Dr. Norbert Aschenbrenner | Siemens InnovationNews

More articles from Power and Electrical Engineering:

nachricht ISFH-CalTeC is “designated test centre” for the confirmation of solar cell world records
16.01.2018 | Institut für Solarenergieforschung GmbH

nachricht A water-based, rechargeable battery
09.01.2018 | Empa - Eidgenössische Materialprüfungs- und Forschungsanstalt

All articles from Power and Electrical Engineering >>>

The most recent press releases about innovation >>>

Die letzten 5 Focus-News des innovations-reports im Überblick:

Im Focus: Scientists decipher key principle behind reaction of metalloenzymes

So-called pre-distorted states accelerate photochemical reactions too

What enables electrons to be transferred swiftly, for example during photosynthesis? An interdisciplinary team of researchers has worked out the details of how...

Im Focus: The first precise measurement of a single molecule's effective charge

For the first time, scientists have precisely measured the effective electrical charge of a single molecule in solution. This fundamental insight of an SNSF Professor could also pave the way for future medical diagnostics.

Electrical charge is one of the key properties that allows molecules to interact. Life itself depends on this phenomenon: many biological processes involve...

Im Focus: Paradigm shift in Paris: Encouraging an holistic view of laser machining

At the JEC World Composite Show in Paris in March 2018, the Fraunhofer Institute for Laser Technology ILT will be focusing on the latest trends and innovations in laser machining of composites. Among other things, researchers at the booth shared with the Aachen Center for Integrative Lightweight Production (AZL) will demonstrate how lasers can be used for joining, structuring, cutting and drilling composite materials.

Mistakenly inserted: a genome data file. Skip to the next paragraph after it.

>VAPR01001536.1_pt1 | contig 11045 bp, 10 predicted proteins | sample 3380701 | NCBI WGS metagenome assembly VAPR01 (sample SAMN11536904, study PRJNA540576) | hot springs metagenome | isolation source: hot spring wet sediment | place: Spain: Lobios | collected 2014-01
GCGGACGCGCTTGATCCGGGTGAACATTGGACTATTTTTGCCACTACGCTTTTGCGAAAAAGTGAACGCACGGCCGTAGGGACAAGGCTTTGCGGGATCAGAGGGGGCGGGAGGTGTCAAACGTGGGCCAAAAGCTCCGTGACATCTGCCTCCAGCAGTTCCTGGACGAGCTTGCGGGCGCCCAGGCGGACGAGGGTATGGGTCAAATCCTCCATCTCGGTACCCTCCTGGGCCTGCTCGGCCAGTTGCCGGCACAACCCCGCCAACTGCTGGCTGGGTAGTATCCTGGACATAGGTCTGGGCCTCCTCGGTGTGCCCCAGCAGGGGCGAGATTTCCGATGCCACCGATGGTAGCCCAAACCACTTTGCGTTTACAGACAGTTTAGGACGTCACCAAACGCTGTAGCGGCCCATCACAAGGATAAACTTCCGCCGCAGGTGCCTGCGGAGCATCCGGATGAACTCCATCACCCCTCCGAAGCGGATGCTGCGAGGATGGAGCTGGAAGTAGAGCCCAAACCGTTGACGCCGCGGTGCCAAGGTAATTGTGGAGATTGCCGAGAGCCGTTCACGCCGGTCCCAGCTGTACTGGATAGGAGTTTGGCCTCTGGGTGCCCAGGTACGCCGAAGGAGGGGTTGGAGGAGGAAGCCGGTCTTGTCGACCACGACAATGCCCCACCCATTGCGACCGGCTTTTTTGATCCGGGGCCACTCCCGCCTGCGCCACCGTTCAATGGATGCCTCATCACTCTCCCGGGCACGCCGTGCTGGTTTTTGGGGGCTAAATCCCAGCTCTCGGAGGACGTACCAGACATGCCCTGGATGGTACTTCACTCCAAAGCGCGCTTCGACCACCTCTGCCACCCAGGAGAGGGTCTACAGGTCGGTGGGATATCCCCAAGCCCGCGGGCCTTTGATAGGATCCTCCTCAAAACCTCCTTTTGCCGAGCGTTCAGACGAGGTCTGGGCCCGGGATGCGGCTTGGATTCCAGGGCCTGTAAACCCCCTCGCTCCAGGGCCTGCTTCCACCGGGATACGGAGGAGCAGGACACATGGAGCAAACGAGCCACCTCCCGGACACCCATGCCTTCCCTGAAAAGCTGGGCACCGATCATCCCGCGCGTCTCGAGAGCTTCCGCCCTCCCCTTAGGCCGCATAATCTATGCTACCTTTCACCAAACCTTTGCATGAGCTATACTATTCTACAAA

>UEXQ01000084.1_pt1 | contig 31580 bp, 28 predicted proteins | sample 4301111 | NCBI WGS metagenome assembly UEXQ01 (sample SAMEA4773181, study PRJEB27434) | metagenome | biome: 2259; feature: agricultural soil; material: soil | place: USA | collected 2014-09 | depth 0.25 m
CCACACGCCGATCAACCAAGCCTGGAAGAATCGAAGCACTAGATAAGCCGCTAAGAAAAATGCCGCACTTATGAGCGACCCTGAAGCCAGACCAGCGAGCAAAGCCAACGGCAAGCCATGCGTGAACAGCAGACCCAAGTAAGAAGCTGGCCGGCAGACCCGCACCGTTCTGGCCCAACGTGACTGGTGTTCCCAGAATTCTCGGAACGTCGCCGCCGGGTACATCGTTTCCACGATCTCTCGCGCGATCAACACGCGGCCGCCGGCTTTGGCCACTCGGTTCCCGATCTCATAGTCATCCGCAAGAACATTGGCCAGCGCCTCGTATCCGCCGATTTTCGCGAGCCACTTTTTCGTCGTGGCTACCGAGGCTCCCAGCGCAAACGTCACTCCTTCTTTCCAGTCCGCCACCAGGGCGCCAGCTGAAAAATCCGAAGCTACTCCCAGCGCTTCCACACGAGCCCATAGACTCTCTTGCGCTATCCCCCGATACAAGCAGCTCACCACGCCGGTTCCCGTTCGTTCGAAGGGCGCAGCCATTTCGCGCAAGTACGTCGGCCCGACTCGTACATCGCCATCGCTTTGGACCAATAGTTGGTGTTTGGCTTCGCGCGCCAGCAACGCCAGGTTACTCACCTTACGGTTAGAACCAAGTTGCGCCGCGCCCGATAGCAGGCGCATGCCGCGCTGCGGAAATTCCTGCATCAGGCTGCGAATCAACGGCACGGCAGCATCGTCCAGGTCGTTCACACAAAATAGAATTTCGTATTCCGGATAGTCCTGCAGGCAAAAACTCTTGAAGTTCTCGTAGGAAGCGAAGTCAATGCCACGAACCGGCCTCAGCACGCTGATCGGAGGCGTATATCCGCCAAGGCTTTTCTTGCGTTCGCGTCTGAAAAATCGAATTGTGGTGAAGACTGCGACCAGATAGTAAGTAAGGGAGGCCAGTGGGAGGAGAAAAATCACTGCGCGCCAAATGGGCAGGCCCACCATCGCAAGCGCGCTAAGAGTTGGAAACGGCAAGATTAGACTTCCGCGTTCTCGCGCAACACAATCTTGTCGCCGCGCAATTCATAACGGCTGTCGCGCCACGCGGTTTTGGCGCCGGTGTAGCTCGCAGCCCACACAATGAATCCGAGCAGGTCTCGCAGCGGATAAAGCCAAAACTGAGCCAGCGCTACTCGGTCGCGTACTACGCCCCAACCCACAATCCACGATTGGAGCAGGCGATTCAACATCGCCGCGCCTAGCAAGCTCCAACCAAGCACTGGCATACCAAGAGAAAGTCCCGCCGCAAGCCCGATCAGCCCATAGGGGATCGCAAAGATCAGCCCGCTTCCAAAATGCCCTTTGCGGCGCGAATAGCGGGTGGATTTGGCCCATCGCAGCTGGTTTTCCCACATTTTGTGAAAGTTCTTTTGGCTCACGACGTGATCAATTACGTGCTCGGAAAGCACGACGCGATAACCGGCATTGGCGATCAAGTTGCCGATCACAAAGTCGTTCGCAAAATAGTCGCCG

No other industry has attracted as much public attention to composite materials as the automotive industry, which along with the aerospace industry is a driver...

Im Focus: Room-temperature multiferroic thin films and their properties

Scientists at Tokyo Institute of Technology (Tokyo Tech) and Tohoku University have developed high-quality GFO epitaxial films and systematically investigated their ferroelectric and ferromagnetic properties. They also demonstrated the room-temperature magnetocapacitance effects of these GFO thin films.

Multiferroic materials show magnetically driven ferroelectricity. They are attracting increasing attention because of their fascinating properties such as...

Im Focus: A thermometer for the oceans

Measurement of noble gases in Antarctic ice cores

The oceans are the largest global heat reservoir. As a result of man-made global warming, the temperature in the global climate system increases; around 90% of...

All Focus news of the innovation-report >>>

Anzeige

Anzeige

Event News

10th International Symposium: “Advanced Battery Power – Kraftwerk Batterie” Münster, 10-11 April 2018

08.01.2018 | Event News

See, understand and experience the work of the future

11.12.2017 | Event News

Innovative strategies to tackle parasitic worms

08.12.2017 | Event News

 
Latest News

White graphene makes ceramics multifunctional

16.01.2018 | Materials Sciences

Breaking bad metals with neutrons

16.01.2018 | Materials Sciences

ISFH-CalTeC is “designated test centre” for the confirmation of solar cell world records

16.01.2018 | Power and Electrical Engineering

VideoLinks
B2B-VideoLinks
More VideoLinks >>>